Women have to access a very special, sacred place of empowerment when they birth their babies. Each time I attend a birth, I’m beyond impressed with their strength and power. Being a witness to that is a blessing and brings lessons, wisdom and magic info my life, gifting doses of personal empowerment.
You're not only a Doula, though. You're a traveler, too. Can you tell us a bit about your nomadic lifestyle?
Also inspired by Natchez. His father and I had always discussed living a non-conventional life, but continued to partake in the corporate rate race. Within weeks of discovering we were pregnant, we set out on our nomadic journey. Natchez Forest lit the fire of encouragement to live a life closer to our values, leading us each on powerful soul lead journeys. Traveling across Earth blew open so much beauty, knowledge, and strength that it will always be a way of life for me. Even though, I now have home base in middle Tennessee, I choose to live nomadically every few seasons to re-charge!
How do you think being a Doula fuels your passion for travel?
Working with women during the 10 moons of pregnancy and circling with women in all seasons — Maiden, Mother, Maga, and Crone — as well as delving into fertility tracking and charting as a personal practice, I have learned the wisdom of honoring the cycles and seasons of life, including my personal cycles. Through my healing journey, I have learned there is much insight to be gained from taking adventures to new places. Connecting with nature — whether through backpacking, road travel, camping, hiking, or digging my toes into the earth — is vital to my growth and allows me to fill my cup so I have an adequate amount of fuel to serve others in the ways this deep work requires. Witnessing life emerge Earth-side and supporting that process requires me to be balanced and healthy. Travel provides that and so much more for my soul.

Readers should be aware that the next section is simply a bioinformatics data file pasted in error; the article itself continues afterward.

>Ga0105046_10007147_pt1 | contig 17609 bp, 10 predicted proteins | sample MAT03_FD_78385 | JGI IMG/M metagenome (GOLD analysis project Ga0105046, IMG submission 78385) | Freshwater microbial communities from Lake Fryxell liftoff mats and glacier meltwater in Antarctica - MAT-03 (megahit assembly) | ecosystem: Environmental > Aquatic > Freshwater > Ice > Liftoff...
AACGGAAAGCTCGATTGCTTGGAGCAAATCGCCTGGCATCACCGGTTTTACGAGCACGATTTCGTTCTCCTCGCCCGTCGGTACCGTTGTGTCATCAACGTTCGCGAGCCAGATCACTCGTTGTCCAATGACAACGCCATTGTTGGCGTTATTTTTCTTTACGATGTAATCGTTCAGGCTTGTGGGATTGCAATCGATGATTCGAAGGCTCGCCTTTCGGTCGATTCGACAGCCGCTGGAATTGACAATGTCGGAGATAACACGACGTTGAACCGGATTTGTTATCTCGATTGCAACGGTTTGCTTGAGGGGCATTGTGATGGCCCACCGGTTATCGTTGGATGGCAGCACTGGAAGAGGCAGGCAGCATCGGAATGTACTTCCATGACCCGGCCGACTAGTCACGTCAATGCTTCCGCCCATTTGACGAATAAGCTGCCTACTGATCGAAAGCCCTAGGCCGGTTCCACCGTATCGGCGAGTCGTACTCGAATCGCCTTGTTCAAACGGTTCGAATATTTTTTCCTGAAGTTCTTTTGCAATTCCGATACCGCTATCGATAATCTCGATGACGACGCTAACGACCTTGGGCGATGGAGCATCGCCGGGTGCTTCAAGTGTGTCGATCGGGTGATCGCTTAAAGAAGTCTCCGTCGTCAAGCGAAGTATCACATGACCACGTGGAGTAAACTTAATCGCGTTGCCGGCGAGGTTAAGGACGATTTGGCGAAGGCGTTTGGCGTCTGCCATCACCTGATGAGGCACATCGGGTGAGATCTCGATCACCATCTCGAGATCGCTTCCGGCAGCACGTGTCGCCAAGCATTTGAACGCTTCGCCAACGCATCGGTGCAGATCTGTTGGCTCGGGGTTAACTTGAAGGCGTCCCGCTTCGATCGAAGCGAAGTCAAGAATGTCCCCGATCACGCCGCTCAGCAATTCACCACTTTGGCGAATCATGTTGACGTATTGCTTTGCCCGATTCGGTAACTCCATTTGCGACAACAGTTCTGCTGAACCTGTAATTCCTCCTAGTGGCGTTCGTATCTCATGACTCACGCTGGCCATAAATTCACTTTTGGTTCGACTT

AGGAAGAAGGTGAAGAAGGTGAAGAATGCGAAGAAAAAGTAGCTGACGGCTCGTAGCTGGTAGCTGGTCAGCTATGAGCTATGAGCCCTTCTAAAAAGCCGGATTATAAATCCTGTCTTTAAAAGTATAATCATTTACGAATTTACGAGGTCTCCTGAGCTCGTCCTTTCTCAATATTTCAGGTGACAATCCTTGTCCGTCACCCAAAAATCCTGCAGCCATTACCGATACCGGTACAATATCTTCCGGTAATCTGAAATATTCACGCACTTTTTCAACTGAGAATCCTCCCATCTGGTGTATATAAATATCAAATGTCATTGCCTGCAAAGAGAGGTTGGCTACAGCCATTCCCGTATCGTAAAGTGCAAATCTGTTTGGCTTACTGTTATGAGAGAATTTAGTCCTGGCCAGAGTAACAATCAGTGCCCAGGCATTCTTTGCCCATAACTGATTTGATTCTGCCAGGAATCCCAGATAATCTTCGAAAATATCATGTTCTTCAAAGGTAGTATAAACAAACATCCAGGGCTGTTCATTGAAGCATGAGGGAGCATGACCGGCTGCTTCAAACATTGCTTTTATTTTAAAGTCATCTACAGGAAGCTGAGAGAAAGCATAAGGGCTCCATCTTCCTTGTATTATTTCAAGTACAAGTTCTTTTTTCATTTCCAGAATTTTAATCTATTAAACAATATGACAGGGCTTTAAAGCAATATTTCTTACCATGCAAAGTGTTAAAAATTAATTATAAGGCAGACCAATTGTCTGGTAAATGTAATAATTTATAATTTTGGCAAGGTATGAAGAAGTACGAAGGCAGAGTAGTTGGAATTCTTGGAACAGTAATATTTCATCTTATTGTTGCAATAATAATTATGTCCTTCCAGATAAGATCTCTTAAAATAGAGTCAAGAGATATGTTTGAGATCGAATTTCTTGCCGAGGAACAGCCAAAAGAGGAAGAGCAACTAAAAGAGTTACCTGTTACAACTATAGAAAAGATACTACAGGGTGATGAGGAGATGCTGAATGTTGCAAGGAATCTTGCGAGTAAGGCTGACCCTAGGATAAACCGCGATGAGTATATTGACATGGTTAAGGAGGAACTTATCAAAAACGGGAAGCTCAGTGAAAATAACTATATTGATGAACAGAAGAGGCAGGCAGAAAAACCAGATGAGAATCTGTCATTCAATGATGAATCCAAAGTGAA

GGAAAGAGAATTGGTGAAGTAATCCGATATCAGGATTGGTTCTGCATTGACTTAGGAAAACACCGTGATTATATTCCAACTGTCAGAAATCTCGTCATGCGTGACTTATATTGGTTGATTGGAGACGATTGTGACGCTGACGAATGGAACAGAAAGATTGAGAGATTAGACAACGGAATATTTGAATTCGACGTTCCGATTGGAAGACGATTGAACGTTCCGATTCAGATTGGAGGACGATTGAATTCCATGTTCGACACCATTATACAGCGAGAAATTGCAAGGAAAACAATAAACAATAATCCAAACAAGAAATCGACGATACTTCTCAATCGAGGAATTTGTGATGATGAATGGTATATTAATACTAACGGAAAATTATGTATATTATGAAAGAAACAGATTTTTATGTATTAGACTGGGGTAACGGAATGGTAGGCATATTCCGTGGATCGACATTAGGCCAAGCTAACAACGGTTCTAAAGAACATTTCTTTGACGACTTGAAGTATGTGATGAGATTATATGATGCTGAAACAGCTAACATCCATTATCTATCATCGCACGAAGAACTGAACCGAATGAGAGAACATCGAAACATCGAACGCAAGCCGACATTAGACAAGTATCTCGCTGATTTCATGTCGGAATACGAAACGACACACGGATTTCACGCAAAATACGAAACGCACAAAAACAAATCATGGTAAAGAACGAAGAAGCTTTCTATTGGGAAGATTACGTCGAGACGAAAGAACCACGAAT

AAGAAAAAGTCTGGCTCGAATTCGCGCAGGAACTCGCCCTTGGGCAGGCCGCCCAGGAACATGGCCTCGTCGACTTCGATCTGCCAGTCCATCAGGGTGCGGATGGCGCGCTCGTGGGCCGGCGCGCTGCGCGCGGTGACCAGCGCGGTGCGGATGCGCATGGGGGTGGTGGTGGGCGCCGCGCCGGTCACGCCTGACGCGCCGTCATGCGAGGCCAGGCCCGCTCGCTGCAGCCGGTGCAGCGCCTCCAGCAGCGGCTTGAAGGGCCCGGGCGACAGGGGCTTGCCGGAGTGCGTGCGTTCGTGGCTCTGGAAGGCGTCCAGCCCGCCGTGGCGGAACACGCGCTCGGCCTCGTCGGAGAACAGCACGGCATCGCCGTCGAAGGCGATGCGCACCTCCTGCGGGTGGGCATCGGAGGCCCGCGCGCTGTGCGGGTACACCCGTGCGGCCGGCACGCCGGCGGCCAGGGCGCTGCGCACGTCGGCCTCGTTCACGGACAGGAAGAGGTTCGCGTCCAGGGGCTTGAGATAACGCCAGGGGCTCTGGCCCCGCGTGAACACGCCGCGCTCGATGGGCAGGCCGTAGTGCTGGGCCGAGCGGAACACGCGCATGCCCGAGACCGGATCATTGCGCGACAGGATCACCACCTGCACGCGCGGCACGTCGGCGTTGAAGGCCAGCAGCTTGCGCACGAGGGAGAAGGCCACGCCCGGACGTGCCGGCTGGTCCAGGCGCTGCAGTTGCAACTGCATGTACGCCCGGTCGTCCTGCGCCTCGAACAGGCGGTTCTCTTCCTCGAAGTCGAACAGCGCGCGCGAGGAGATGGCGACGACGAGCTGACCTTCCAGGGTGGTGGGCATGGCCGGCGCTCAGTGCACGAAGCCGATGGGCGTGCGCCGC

What's a piece of advice for women thinking about taking on this unconventional lifestyle?
Be prepared for the rush of growth. Be conscious of the company you keep; critics will surface. Build a tribe of supportive people and network with others who are choosing to live outside the norms. It helps to have friends further than you and ones that are a few trailheads behind on the path.
Be bold and courageous, but also soften into the vulnerabilities non-conventional living can expose. Have fun and do it for no one else but yourself. If you need a friend, I’m always available to hold space and support women in their journeys!
What do you tell women who have experienced loss?
Be how you need to be, when you need to be it.
The journey of losing a child is dynamic and multi-faceted. Honoring ourselves exactly how and where we are in our journey is key. Also, build a tribe of women around you who have also experienced losing a child. If it is difficult to find a larger tribe of support, finding at least one or two close friends to be a positive witness in your grief is key. Don’t have one? I can be that friend!
What is your favorite aspect of being a Doula?
Fucking everything! But if I had to pick one? The beautiful, amazing, inspiring people that have crossed my path since pursuing my calling.
Photos taken from Khilah's Facebook with her permission